Have you noticed how with some musical instruments it seems plenty of people can acquire a level of competence, but the number who can take it to the next level are few and far between. There's something about the instrument that it takes dedication or talent for the player to distinguish themselves from the field either by their sound or their inventiveness.
The more that I hear it being played the more convinced I am that blues harmonica is such an instrument. There are plenty of people out there who are capable of playing along with a band, keeping the beat, and throwing in a solo or two when the song requires it. Yet, for the most part, one player is interchangeable with the rest as very few have a real distinct style anymore. It seems odd that an instrument that looks to be so intimate when being played, has produced so few players who seem to be able to imbue their playing with a character unique to themselves.
So, I have to confess to feeling less than enthusiastic about listening to the new CD recorded by Mississippi Heat, Hattiesburg Blues, on Delmark Records when I saw the cover photo of a man in a Panama hat cradling a harmonica in his hands. Those misgivings were slightly mitigated when I flipped the package over and saw a listing of the various players who had contributed to the album's creation, as I recognized among them some of the finest players on the Chicago blues scene, including one of my favourite guitar players Lurrie Bell.
In a genre replete with a history of unique individuals, Mississippi Heat band leader, song writer, and harmonica player Pierre Lacocque's story alone is enough to warrant his inclusion in their number. Born in Israel, he was raised in his parents' home country of Belgium from 1957 until 1969 when his father, a Protestant minister, was offered a job in Chicago as a professor of Old Testament studies at the Chicago Theological Seminary.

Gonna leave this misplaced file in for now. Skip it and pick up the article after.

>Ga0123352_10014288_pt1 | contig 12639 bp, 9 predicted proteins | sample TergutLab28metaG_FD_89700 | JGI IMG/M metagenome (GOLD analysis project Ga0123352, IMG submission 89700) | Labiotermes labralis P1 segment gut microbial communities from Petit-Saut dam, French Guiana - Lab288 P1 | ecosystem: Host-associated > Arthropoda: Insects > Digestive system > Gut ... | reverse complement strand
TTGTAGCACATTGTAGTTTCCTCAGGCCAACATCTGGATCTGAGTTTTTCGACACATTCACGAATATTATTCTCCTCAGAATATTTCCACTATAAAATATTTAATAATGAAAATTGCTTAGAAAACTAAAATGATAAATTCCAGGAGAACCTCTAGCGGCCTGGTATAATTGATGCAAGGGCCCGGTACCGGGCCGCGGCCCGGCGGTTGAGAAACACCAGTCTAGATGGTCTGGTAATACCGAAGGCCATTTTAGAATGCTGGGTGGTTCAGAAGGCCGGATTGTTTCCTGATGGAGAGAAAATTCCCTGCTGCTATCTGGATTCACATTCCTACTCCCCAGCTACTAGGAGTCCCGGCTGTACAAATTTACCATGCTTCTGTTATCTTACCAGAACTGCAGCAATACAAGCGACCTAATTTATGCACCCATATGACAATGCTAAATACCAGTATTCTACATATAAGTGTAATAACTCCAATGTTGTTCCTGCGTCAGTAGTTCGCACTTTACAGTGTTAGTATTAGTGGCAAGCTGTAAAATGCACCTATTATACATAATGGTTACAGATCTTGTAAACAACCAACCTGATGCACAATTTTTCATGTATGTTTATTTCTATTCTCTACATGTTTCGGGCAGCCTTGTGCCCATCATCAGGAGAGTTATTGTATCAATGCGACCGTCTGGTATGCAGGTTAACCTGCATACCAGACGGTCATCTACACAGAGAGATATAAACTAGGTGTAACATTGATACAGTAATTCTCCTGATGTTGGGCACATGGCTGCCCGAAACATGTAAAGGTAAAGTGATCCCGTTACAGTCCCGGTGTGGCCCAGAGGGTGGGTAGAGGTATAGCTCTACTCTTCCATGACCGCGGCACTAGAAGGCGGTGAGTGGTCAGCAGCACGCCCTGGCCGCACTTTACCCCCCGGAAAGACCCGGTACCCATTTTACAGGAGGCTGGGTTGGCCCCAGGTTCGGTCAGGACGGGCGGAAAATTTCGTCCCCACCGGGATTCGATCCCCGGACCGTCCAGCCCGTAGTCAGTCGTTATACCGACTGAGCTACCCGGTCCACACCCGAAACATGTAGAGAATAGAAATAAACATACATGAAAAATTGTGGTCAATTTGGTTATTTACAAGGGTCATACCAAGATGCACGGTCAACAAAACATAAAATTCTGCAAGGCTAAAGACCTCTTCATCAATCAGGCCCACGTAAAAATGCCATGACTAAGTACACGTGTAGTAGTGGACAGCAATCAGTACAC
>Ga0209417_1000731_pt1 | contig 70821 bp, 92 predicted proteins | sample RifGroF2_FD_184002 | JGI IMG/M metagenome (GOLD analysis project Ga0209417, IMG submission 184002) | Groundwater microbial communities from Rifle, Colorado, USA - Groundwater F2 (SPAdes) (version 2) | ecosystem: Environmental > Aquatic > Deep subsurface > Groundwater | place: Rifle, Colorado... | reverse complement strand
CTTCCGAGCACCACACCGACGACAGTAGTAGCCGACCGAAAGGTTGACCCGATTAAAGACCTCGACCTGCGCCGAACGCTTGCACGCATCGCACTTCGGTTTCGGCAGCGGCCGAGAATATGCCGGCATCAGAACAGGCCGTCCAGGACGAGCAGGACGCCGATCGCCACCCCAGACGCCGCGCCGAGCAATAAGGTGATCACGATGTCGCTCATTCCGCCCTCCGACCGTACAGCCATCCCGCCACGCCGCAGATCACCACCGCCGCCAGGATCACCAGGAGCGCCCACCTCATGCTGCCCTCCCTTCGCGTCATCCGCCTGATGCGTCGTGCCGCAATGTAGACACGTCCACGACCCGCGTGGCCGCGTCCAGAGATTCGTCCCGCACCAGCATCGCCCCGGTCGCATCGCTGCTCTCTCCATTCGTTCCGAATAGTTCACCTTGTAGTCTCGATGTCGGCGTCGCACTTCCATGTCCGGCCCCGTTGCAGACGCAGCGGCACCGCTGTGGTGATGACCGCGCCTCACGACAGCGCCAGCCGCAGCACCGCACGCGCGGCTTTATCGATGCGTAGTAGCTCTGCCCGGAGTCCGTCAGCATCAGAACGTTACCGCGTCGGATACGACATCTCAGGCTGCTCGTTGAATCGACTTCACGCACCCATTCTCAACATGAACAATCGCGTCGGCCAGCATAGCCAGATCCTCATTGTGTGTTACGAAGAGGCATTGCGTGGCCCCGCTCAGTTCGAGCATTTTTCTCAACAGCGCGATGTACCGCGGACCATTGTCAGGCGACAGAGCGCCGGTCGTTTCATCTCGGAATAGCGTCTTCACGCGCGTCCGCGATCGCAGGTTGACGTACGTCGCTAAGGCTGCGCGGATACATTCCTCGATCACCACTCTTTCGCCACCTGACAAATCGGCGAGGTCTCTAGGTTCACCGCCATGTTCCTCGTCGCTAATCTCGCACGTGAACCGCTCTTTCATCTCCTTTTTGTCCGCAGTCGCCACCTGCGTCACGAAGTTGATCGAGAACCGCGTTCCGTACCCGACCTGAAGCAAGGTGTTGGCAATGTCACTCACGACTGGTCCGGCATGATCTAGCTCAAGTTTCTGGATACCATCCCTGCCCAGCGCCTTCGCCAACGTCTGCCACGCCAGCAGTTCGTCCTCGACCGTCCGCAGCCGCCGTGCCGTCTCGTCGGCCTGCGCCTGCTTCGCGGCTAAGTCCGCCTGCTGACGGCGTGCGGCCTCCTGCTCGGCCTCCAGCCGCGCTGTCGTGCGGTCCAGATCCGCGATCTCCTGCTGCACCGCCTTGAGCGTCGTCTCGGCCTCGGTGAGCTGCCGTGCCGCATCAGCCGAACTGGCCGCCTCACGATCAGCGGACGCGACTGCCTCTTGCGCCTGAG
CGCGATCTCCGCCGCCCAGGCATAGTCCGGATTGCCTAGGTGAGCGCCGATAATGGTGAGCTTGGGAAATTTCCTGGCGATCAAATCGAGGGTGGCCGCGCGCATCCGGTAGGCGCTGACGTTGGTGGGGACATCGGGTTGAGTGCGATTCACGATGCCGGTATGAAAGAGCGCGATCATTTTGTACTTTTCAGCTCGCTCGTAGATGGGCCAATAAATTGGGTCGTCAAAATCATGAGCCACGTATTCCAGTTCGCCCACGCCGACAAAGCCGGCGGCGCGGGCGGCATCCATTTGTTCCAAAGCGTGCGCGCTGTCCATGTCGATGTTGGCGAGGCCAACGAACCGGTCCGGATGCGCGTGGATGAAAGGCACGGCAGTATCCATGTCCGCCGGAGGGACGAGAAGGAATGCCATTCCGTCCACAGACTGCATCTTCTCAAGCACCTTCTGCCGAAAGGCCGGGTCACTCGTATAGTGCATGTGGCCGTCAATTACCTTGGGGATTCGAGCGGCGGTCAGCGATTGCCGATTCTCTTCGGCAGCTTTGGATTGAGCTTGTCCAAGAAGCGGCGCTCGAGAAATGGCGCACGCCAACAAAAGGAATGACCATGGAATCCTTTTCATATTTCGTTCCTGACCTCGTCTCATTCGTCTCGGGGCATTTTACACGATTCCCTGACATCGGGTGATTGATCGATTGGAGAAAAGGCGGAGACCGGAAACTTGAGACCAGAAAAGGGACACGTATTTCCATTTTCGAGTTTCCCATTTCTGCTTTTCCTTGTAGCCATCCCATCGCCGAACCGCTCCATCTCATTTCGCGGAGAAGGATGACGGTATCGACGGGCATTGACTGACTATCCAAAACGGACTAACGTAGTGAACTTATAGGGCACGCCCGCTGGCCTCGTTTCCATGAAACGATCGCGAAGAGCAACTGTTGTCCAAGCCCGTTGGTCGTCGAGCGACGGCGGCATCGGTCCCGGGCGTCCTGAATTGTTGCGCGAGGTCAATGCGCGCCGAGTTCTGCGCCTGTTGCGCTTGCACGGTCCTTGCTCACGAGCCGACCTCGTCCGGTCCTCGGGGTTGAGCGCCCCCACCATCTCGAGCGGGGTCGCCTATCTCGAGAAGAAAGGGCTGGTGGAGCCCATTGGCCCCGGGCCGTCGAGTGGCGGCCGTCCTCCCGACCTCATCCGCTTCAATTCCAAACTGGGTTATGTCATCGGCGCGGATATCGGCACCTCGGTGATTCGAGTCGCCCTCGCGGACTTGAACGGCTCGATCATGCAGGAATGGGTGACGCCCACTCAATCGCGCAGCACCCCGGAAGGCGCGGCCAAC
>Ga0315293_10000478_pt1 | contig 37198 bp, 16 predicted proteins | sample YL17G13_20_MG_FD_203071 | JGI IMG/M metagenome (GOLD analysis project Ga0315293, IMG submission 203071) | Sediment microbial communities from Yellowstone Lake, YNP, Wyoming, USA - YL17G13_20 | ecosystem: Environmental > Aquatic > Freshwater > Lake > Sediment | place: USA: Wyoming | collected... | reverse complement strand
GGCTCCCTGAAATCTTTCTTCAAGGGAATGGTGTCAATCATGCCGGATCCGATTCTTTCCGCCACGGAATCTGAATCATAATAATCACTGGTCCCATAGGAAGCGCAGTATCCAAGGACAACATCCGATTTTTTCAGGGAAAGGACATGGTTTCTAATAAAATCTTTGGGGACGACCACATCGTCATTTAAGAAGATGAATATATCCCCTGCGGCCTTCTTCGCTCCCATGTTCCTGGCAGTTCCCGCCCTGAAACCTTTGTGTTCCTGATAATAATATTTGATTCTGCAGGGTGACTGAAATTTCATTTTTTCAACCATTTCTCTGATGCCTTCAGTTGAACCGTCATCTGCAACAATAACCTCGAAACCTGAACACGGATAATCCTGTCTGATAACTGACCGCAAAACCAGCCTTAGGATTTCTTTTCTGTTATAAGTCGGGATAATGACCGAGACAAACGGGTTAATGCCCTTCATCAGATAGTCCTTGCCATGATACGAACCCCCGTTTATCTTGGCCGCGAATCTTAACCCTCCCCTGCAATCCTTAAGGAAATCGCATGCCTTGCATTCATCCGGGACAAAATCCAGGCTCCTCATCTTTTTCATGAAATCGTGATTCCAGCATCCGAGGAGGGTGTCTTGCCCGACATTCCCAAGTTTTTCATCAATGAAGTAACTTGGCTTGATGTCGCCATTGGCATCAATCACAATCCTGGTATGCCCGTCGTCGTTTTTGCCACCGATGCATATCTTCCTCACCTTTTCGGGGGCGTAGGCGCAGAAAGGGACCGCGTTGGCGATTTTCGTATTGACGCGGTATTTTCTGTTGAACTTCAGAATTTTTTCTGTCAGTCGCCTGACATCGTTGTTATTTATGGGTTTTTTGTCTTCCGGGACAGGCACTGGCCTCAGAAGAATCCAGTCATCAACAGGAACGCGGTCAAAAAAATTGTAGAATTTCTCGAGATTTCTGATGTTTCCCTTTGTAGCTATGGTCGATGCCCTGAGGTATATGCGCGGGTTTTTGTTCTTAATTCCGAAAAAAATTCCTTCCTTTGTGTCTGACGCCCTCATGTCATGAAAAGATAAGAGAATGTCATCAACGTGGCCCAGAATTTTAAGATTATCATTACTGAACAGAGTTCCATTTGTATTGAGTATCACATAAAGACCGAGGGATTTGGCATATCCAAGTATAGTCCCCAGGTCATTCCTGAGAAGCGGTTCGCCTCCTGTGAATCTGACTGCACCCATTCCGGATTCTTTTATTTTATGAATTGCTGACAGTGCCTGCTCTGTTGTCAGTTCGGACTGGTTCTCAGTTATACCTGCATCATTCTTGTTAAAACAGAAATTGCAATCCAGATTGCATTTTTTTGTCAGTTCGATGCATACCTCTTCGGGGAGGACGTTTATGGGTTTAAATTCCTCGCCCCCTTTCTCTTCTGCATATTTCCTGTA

Pierre had been listening to the music of people like Ray Charles, Otis Redding and Aretha Franklin on the radio long before he came to America. He received his first harmonica, a plastic toy, when he was three years old, and still remembers the feelings of sadness that its sound was able to provoke in him. Still, it wasn't until his family moved to Chicago that he heard a harmonica played live through an amplifier. It probably didn't hurt that the first player he heard was Big Walter Horton, but he was blown away and felt like he had found his calling.
Passion became obsession, and he took to practicing his harmonica six to seven hours a day while in high school. Fate has a funny way of dealing with people's lives, and although he formed a couple of bands during his university days in Montreal, Canada, it was getting stiffed by a promoter during that time that put his dream on hold. Instead he became a social worker and worked as a clinician in the Pilsen neighbourhood of Chicago for ten years, until 1988.
Although successful and established, he realized there was a void in his life, and that was caused by not playing the blues. At the age of thirty-six he finally surrendered to the inevitable and went back to doing the work of his heart. Perhaps it was this rather unique life path that he followed in becoming a blues player that has shaped his playing and his song writing. For he has a willingness to experiment and a broader vision of what the blues can be than the majority of players that I've heard from this era.
Take for example two songs on the Hattiesburg Blues CD; "Calypso In Blue" and "Nature Is Cryin'". While I suppose there's nothing all that unique about incorporating Latin rhythms into the blues, it's the manner in which Lacocque does it on "Calypso In Blue" that caught my attention. Instead of it being the usual sort of shot-gun marriage you are liable to hear where the addition of a salsa beat is sufficient to call a song Latin, what distinguishes "Calypso" is the subtlety of the flavoring. How many other harmonica players do you know out there that can make their instrument sound like steel drums?